The Multitasking Myth

14 Sep

Written by Carl Davidson, Director of Strategy and Insight, Research First

Busy business people working hard on his desk in office with a lot of paper work, Business conceptual on hard working.

Can women multitask better than men? Before you read any further, stop for a moment and consider that question: What do you really think?
It probably won’t surprise you that this is a question social scientists have given plenty of attention. Nor may it surprise you that their answers point both ways.
The argument against is perhaps the most interesting. This tells us that women are not better at multitasking than men because no-one really multitasks. The research evidence here is very clear, we can only ever give our full attention to one task at once.

When we think we’re multitasking, what we are really doing is rapidly shifting our attention from one task to another. This shuffling of tasks often makes us think that we are simultaneously attending to them but that is just an illusion. When we shuffle between tasks our performance on all of them decreases, and the likelihood of making mistakes goes up. This is why driving and talking on your phone (with or without a hands-free kit) is a bad idea.

What this shows is that we have our metaphors about attention all wrong. It’s common to hear attention referred to as a kind of internet ‘bandwidth’ but in reality attention is much more like a phone line. If you want to take an incoming call, you first have to put the current caller on hold. Attention is both finite and sequential.

The reason why some people think women are able to multitask successfully is that there is some evidence that women can switch between tasks faster than men. This comes from a series of experiments that showed mixing up a number of tasks slowed down men’s performance more than women’s. Some people believe this demonstrates that women are better at what is known as ‘thin slicing’ than men. That is, the ability to make very quick decisions drawn from small amounts of information.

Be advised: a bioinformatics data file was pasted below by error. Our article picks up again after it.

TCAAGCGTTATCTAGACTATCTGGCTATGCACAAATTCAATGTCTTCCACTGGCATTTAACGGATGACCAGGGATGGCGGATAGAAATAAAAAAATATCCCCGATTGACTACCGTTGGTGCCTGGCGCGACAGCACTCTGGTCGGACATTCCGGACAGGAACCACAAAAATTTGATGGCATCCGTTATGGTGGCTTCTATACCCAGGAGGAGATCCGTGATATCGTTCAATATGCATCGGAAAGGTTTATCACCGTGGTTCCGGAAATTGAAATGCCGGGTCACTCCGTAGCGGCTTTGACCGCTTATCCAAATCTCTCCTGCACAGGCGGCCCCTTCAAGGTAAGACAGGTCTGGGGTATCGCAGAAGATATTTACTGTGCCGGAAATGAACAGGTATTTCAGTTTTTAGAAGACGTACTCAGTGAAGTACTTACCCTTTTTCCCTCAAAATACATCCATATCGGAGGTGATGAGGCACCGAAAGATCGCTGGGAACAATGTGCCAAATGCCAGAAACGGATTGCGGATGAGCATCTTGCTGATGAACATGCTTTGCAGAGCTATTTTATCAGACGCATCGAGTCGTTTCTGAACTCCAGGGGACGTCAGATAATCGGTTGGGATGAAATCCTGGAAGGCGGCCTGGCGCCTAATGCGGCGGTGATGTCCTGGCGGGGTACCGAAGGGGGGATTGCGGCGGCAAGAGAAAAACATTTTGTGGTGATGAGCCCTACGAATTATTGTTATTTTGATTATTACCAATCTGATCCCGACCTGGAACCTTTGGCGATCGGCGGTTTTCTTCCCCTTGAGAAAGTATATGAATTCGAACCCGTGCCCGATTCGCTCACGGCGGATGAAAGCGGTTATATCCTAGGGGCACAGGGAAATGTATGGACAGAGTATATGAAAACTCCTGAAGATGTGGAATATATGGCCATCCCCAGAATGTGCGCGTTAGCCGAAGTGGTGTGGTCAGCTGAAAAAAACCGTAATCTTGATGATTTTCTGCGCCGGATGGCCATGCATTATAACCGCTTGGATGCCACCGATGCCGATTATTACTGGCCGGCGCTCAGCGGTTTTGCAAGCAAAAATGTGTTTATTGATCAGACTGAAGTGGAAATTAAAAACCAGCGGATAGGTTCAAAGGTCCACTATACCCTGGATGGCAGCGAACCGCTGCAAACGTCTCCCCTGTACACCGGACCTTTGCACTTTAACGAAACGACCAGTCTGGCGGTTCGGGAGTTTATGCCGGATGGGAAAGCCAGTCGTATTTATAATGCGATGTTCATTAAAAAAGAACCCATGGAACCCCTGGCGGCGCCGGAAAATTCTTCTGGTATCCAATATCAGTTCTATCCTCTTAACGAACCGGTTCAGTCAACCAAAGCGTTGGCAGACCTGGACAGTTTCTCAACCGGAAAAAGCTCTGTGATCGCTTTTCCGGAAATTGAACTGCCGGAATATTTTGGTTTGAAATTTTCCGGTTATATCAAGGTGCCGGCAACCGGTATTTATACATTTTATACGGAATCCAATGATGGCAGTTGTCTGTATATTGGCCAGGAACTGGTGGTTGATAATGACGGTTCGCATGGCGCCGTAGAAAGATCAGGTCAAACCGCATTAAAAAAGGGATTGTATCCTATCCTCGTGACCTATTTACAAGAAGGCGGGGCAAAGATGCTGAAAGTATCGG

So the view from the social scientists seems to be that while women can’t really multitask better than men, they are better at the tricks our brains play to provide the illusion that we can.
Yet if we shift our attention from psychology to sociology, the social science here gets even more interesting. Sociologists are less interested in what the experiments tell us about men and women and multitasking and more interested in what those things say about the world we live in. This perspective raises important questions like ‘why have we made a fetish of multitasking?’ and ‘why do we care if women or men are better at it?’

The first of those is about the general appeal of multitasking and the answer seems obvious. In a world where there are increasingly blurred lines between work and home, and where technology provides the ability to combine tasks in new ways, multitasking seems a virtuous way to be more productive. In this view, multitasking is seen as a way to respond to an increasingly time-poor world.

At the same time, we now know that our brains crave novelty. They have evolved to seek it out, and they reward us when we find it. Novelty is correlated with the activation of the dopamine system in the brain. This provides a powerful reward mechanism for doing the things evolution has wired us all to do. So while the multitasking myth explains why you shouldn’t mix driving and talking on your phone, your brain’s craving for novelty explains why you want to.